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Resistance and Barriers to Local Estrogen Therapy in Women with Atrophic Vaginitis

Authors


Corresponding Author: Sheryl A. Kingsberg, PhD, Case Western Reserve University School of Medicine, Departments of Reproductive Biology and Psychiatry, Cleveland, OH 44106, USA. Tel: (216) 844-5078; Fax: (216) 844-3718; E-mail: Sheryl.Kingsberg@UHhospitals.org

Abstract

Introduction.

Vaginal atrophy results from a decrease in circulating estrogen and is experienced by approximately 50% of postmenopausal women. Its symptoms affect multiple dimensions of genitopelvic health, sexuality, and overall quality of life. Nonhormonal over-the-counter treatments may provide temporary symptom relief, but the condition is progressive, and hormonal treatment may be warranted.

Aim.

The study aims to review the literature and discuss the impact of atrophic vaginitis and various treatment options, including the resistance and barriers to the use of local estrogen therapy for atrophic vaginitis. This article also aims to provide a greater awareness of the condition and the difficulties in communicating effectively with patients, and to provide strategies to help healthcare professionals acquire effective communication skills to initiate a candid dialogue with patients who may be suffering in silence and may benefit from therapy.

Methods.

This review was based on peer-reviewed publications on the topic of atrophic vaginitis and local estrogen therapy identified from key word searches of PubMed, in addition to landmark studies/surveys and treatment guidelines/recommendations on menopause available in the literature and on the Internet.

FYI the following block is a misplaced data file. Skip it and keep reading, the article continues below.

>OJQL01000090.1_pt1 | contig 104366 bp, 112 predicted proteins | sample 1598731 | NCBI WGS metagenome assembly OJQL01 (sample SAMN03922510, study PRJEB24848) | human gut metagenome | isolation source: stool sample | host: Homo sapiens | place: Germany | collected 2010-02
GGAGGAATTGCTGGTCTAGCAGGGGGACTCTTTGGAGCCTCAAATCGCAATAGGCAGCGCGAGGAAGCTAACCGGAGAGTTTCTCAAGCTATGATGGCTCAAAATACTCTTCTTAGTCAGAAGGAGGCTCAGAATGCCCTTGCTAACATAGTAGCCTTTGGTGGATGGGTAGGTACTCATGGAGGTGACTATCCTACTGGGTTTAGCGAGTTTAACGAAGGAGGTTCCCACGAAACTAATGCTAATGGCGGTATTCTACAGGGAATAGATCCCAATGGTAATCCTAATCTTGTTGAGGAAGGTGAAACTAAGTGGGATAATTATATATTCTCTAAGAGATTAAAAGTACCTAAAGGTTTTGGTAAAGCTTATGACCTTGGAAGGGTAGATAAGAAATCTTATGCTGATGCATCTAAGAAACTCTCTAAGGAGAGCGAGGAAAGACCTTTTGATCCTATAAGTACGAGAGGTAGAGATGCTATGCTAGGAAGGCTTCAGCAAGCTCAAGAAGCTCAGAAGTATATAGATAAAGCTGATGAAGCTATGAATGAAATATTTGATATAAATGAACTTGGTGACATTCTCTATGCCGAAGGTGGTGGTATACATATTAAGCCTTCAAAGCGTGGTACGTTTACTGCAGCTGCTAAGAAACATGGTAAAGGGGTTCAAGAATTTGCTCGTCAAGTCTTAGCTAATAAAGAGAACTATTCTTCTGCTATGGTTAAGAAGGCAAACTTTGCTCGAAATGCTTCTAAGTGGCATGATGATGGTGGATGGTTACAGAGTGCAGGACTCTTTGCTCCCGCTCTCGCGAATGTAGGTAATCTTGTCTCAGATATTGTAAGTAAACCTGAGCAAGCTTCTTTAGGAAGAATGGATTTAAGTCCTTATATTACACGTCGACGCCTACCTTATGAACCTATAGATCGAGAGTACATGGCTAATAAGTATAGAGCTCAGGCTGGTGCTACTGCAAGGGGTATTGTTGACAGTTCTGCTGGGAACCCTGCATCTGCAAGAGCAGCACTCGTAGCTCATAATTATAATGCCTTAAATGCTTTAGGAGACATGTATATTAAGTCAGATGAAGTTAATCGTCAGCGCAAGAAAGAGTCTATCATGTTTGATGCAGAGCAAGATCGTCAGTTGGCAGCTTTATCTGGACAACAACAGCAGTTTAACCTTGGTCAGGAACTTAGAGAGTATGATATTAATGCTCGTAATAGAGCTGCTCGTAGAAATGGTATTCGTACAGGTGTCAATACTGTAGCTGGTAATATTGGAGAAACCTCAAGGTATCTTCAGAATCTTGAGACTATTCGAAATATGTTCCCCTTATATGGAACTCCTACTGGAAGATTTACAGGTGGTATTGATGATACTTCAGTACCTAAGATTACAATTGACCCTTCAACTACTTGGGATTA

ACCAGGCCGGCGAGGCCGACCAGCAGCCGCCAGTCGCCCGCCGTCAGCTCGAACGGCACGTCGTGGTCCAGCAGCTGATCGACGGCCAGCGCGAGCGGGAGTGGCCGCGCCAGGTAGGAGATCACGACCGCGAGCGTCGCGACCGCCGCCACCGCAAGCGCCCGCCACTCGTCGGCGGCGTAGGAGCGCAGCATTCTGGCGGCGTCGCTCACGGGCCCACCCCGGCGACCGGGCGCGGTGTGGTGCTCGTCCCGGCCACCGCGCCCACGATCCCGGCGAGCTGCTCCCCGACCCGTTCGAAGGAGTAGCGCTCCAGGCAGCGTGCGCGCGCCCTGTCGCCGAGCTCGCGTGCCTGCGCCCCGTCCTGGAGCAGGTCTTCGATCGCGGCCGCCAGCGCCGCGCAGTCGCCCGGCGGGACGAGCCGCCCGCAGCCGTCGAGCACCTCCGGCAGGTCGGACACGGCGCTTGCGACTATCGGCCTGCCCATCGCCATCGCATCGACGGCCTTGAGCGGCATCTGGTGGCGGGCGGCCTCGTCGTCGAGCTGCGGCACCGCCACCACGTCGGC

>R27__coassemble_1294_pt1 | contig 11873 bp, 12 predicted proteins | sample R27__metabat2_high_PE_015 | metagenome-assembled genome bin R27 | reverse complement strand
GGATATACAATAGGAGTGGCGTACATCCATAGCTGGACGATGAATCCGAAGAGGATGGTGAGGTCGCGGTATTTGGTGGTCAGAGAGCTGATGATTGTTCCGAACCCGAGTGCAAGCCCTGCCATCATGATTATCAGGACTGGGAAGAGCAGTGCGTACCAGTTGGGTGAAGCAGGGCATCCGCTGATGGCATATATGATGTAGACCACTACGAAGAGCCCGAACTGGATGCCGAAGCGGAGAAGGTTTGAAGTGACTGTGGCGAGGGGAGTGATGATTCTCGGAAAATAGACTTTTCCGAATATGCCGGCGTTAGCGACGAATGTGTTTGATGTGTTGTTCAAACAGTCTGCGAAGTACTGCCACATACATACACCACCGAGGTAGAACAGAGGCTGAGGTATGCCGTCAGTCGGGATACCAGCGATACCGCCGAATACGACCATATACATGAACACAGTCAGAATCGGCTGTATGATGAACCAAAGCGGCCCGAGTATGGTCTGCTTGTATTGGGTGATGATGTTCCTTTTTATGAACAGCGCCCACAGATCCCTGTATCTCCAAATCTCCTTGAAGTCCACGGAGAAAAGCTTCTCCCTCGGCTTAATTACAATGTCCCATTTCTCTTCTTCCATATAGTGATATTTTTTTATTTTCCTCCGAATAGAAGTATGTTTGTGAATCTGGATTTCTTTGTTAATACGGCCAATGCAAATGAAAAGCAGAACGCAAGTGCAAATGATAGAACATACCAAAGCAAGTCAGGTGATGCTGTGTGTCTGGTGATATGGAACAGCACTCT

Main Outcome Measures.

The main outcomes are the impact of atrophic vaginitis and the various treatment options, including the resistance and barriers to the use of local estrogen therapy.

Results.

Minimally absorbed local vaginal estrogen therapy enables administration of estrogen doses much lower than systemic doses used for vasomotor symptoms. Local therapy is also the first-line pharmacologic treatment recommended by the North American Menopause and International Menopause Societies. Despite treatment options, the sensitive nature of the condition and embarrassment may prohibit or limit many women from openly discussing symptoms with healthcare professionals. Many are hesitant to initiate hormonal treatment because of safety concerns.

Conclusions.

Healthcare professionals should initiate and encourage frank and candid conversation about vaginal atrophy at annual visits and provide follow-up and treatment as needed.

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